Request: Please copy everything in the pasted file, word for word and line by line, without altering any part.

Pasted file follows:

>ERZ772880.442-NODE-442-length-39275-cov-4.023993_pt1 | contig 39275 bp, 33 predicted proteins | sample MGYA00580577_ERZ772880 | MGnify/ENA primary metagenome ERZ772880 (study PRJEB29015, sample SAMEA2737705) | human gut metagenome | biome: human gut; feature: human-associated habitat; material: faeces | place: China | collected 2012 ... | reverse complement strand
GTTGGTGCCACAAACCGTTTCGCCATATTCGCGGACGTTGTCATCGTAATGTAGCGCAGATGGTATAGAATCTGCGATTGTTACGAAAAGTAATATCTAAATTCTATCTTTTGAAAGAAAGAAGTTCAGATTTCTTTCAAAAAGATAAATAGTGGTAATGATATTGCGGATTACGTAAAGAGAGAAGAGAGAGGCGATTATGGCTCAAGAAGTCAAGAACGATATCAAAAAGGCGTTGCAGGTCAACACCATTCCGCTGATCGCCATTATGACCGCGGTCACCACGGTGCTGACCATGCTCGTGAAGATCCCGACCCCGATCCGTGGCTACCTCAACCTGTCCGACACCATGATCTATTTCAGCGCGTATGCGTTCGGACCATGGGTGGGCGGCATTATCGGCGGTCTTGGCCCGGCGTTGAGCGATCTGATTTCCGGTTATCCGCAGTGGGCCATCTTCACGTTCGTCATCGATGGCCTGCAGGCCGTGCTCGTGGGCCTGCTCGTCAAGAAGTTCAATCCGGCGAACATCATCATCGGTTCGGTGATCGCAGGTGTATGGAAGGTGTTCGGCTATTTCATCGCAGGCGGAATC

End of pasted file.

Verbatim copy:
>ERZ772880.442-NODE-442-length-39275-cov-4.023993_pt1 | contig 39275 bp, 33 predicted proteins | sample MGYA00580577_ERZ772880 | MGnify/ENA primary metagenome ERZ772880 (study PRJEB29015, sample SAMEA2737705) | human gut metagenome | biome: human gut; feature: human-associated habitat; material: faeces | place: China | collected 2012 ... | reverse complement strand
GTTGGTGCCACAAACCGTTTCGCCATATTCGCGGACGTTGTCATCGTAATGTAGCGCAGATGGTATAGAATCTGCGATTGTTACGAAAAGTAATATCTAAATTCTATCTTTTGAAAGAAAGAAGTTCAGATTTCTTTCAAAAAGATAAATAGTGGTAATGATATTGCGGATTACGTAAAGAGAGAAGAGAGAGGCGATTATGGCTCAAGAAGTCAAGAACGATATCAAAAAGGCGTTGCAGGTCAACACCATTCCGCTGATCGCCATTATGACCGCGGTCACCACGGTGCTGACCATGCTCGTGAAGATCCCGACCCCGATCCGTGGCTACCTCAACCTGTCCGACACCATGATCTATTTCAGCGCGTATGCGTTCGGACCATGGGTGGGCGGCATTATCGGCGGTCTTGGCCCGGCGTTGAGCGATCTGATTTCCGGTTATCCGCAGTGGGCCATCTTCACGTTCGTCATCGATGGCCTGCAGGCCGTGCTCGTGGGCCTGCTCGTCAAGAAGTTCAATCCGGCGAACATCATCATCGGTTCGGTGATCGCAGGTGTATGGAAGGTGTTCGGCTATTTCATCGCAGGCGGAATC